Earlier this week, the Korea Herald reported that the Trump administration recently asked for Seoul’s approval of its nomination of Dr. Victor Cha to be the next U.S. ambassador to South Korea. The formal request for approval or “agrement” follows standard diplomatic protocol when one state prepares to dispatch their diplomatic representative to another. However, Seoul’s expected approval aside, the U.S. Senate must first confirm Cha’s appointment. His confirmation is expected to move forward in the near futur; the Herald’s Jung Min-kyung writes that Cha could arrive in Seoul in time for February’s Olympic Games.
Cha is a scholar-practitioner, moving back and forth between the academic and policy world. He received his Ph.D. in political science from Columbia University in 1994, and has spent most of his academic career as a professor at Georgetown University’s School of Foreign Service. He has written a number of books and academic journal articles focused on North Korea, U.S.-Asia relations, and Japan-South Korea relations within an asymmetric, U.S.-led alliance system. In 2004, he was appointed as director of Asian Affairs on the National Security Council under George W. Bush, and also later served as the deputy head of delegation for the United States at the Six Party Talks in Beijing. If his appointment is confirmed, Cha will leave his current positions at Georgetown and as senior advisor and Korea Chair at the Center for Strategic and International Studies.
The fact that the Trump administration is moving forward with the ambassadorial appointment is surely welcome news in Seoul and other regional capitals. Nevertheless, coming nearly a year into Trump’s term, it also highlights the administration’s lack of awareness of even the most basic foreign policy needs. The crisis surrounding North Korea’s nuclear and missile program arguably has been the most pressing issue the new administration has faced. Yet it has done so without the constant presence of the official representative of the president, the ambassador, in South Korea. Although Cha’s potential appointment was first reported in late August, it is only now moving forward.Enjoying this article? Click here to subscribe for full access. Just $5 a month.
According to one official source, the Trump administration’s erratic and dissonant signals toward not only Pyongyang, but also longtime U.S. ally South Korea, have left Seoul’s foreign policy establishment scrambling to make sense of things. The lack of a U.S. ambassador (or any sense of urgency in appointing a new one) has surely contributed to the sentiment.
The absence of an ambassador may also be situated within a larger trend; namely, the Trump administration’s apparent determination to gut the U.S. State Department (through budget cuts and by driving out large numbers of highly qualified career foreign service officers) as well as undo any and all Obama-era policies. Indeed, Mark Lippert, the previous ambassador to Seoul, in conjunction with every other politically appointed ambassador from the Obama years, was ordered to return home in late December 2016 by then President-elect Trump’s transition staff. The move broke with decades of precedent by declining to provide a grace period, something that might be important in the case of a valued ally facing a serious crisis-prone situation, with tens of thousands of U.S. military personnel present.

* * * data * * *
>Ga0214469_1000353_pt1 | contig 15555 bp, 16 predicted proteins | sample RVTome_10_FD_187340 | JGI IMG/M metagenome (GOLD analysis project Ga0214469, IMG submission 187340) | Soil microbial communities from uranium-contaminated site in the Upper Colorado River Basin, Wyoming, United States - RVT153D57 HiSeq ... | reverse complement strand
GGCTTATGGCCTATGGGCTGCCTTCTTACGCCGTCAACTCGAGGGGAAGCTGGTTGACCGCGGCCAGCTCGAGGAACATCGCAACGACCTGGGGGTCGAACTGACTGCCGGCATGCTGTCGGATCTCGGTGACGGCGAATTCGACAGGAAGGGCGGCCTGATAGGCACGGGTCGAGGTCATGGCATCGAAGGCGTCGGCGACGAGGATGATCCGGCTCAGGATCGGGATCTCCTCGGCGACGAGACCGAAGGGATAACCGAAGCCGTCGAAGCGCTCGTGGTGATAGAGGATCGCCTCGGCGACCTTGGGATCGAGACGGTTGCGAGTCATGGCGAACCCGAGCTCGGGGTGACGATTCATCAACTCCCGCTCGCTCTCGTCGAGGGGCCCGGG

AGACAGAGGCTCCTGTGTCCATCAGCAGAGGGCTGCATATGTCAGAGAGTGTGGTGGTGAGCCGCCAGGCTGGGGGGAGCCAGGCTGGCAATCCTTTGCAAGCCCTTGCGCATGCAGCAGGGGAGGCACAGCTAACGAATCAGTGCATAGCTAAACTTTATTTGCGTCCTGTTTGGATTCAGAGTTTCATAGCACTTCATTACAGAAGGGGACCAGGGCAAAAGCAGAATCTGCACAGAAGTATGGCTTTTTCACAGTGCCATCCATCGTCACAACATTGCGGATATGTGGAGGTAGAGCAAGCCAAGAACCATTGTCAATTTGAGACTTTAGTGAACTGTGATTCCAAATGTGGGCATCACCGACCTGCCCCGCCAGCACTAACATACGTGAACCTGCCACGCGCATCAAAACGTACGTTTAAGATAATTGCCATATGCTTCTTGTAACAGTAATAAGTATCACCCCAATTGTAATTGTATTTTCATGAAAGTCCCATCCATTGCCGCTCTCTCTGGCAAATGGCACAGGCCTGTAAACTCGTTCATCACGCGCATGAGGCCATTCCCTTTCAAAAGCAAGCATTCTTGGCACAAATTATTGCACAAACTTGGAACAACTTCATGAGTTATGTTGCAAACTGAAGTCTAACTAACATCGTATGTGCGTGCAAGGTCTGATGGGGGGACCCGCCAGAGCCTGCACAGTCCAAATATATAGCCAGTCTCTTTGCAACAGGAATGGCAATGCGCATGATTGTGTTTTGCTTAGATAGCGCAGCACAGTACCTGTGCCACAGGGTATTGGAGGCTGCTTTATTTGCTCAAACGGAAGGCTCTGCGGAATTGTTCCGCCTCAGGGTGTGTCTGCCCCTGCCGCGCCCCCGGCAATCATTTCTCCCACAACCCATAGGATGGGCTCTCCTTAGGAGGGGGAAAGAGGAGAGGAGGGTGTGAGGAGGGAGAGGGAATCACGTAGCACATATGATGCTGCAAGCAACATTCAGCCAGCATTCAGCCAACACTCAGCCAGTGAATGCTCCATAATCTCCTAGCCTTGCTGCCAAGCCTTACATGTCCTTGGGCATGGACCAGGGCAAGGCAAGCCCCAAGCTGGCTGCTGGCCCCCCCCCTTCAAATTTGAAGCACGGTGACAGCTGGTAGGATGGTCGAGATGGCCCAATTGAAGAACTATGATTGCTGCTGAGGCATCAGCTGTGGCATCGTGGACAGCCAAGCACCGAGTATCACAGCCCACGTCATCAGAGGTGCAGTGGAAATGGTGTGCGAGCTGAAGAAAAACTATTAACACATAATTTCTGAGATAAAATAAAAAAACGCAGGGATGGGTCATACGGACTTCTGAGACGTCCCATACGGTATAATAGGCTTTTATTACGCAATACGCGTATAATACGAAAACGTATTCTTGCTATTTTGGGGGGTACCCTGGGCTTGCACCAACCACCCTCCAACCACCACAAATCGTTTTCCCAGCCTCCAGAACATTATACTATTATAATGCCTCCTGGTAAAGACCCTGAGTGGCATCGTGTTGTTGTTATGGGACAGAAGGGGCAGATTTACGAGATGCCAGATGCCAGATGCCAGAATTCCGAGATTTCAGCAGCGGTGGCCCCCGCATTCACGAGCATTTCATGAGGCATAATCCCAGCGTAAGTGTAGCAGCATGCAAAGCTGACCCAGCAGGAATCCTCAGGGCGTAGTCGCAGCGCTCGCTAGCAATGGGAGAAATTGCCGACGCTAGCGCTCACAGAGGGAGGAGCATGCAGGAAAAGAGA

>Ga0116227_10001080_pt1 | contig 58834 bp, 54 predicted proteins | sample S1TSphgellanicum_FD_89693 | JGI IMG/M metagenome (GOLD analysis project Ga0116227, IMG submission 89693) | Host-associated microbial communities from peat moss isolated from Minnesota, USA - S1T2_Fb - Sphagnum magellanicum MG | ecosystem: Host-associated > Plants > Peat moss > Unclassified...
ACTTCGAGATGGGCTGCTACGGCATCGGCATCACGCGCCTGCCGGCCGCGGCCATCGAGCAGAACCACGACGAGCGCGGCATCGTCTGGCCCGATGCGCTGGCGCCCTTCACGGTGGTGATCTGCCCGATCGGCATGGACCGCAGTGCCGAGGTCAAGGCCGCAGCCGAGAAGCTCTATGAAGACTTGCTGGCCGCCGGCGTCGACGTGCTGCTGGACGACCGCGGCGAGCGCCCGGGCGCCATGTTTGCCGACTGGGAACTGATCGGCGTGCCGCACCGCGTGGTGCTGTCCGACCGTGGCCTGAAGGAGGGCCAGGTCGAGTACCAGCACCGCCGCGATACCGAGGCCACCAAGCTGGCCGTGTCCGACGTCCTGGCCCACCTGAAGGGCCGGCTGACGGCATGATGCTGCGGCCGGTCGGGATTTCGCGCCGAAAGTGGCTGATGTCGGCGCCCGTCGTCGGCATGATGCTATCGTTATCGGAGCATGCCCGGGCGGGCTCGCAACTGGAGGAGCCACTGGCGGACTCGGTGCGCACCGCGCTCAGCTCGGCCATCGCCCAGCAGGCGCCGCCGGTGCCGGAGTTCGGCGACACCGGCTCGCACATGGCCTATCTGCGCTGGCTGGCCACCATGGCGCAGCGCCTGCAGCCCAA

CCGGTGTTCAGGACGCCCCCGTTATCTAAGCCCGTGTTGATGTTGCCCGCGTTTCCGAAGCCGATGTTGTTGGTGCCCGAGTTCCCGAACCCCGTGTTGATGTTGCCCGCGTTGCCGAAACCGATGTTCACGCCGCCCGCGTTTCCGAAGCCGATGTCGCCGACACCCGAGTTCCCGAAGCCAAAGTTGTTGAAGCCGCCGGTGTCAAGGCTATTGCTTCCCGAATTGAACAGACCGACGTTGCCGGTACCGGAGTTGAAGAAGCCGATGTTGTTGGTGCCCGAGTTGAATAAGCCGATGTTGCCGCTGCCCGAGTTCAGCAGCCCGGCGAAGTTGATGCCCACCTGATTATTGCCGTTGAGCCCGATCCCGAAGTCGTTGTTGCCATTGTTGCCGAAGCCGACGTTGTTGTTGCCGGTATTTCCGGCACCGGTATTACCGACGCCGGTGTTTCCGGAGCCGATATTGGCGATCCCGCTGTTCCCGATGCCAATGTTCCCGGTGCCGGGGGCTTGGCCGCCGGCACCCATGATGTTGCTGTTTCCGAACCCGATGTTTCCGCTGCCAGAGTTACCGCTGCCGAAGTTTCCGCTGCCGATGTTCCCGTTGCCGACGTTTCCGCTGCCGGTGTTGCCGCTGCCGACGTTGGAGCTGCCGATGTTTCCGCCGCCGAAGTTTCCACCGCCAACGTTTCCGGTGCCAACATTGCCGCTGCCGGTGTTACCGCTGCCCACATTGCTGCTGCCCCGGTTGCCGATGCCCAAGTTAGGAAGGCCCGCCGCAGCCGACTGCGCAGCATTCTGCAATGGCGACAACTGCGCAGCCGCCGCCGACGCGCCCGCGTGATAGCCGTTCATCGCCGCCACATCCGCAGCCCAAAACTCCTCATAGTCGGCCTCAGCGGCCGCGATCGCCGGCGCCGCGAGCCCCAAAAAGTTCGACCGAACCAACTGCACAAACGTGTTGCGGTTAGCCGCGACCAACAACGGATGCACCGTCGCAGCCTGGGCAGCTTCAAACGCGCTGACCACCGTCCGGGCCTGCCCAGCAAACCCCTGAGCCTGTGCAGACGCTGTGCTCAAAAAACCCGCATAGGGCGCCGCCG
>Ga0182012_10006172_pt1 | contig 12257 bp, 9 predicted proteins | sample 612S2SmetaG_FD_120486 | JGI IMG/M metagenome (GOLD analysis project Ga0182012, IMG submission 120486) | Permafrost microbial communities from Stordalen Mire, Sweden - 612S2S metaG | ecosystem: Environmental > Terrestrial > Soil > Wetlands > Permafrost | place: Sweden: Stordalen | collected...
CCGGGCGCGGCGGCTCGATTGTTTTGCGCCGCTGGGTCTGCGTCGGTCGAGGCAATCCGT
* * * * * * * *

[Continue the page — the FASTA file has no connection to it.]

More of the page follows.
Unlike the president he is due to serve, Cha brings a wealth of demonstrated experience and historical knowledge to the job. However, similar to Trump, Cha prefers a more hawkish engagement toward Pyongyang, if underpinned by a more nuanced understanding of what is and is not possible. This includes both engagement and negotiation, but also a readiness to apply a more aggressive approach if Pyongyang breaks agreements. Still, Cha was recently on record stating: “no U.S. policy should be composed only of sanctions, military exercises, and diplomatic isolation.” How this position will accord with his role as Trump’s representative is an open question.
Cha’s earlier experience within the Bush administration may also be of value insofar as he served during a period of friction between Seoul and Washington D.C. At the time, a conservative Bush administration, acting unilaterally and aggressively abroad, had trouble dealing with a progressive South Korean president in Roh Moo-hyun. Roh was intent on carving out a more independent position vis-à-vis the United States and within the region. There are similarities today regarding the real and potentially growing cleavages between Trump and President Moon Jae-in (who was one of Roh’s closest advisers).
Yet the administration Cha is set to serve and the North Korea with which he has to deal are both different than those of earlier years. As a keen observer of events, Cha is certainly aware of this. However, his firm grasp of the issues and experience notwithstanding, Cha will be tasked with carrying out Trump’s instructions and explaining his impetuous (and erratic signals) to his South Korean hosts. Any hope that Cha might steer a more steady or independent course must be sorely tempered by Trump’s public and repeated undercutting of Secretary of State Rex Tillerson’s attempts to engage Pyongyang. Tillerson appears to have gotten the message with his apparent U-turn at the United Nations. Cha, no matter his skills and intelligence, will face the same constraints.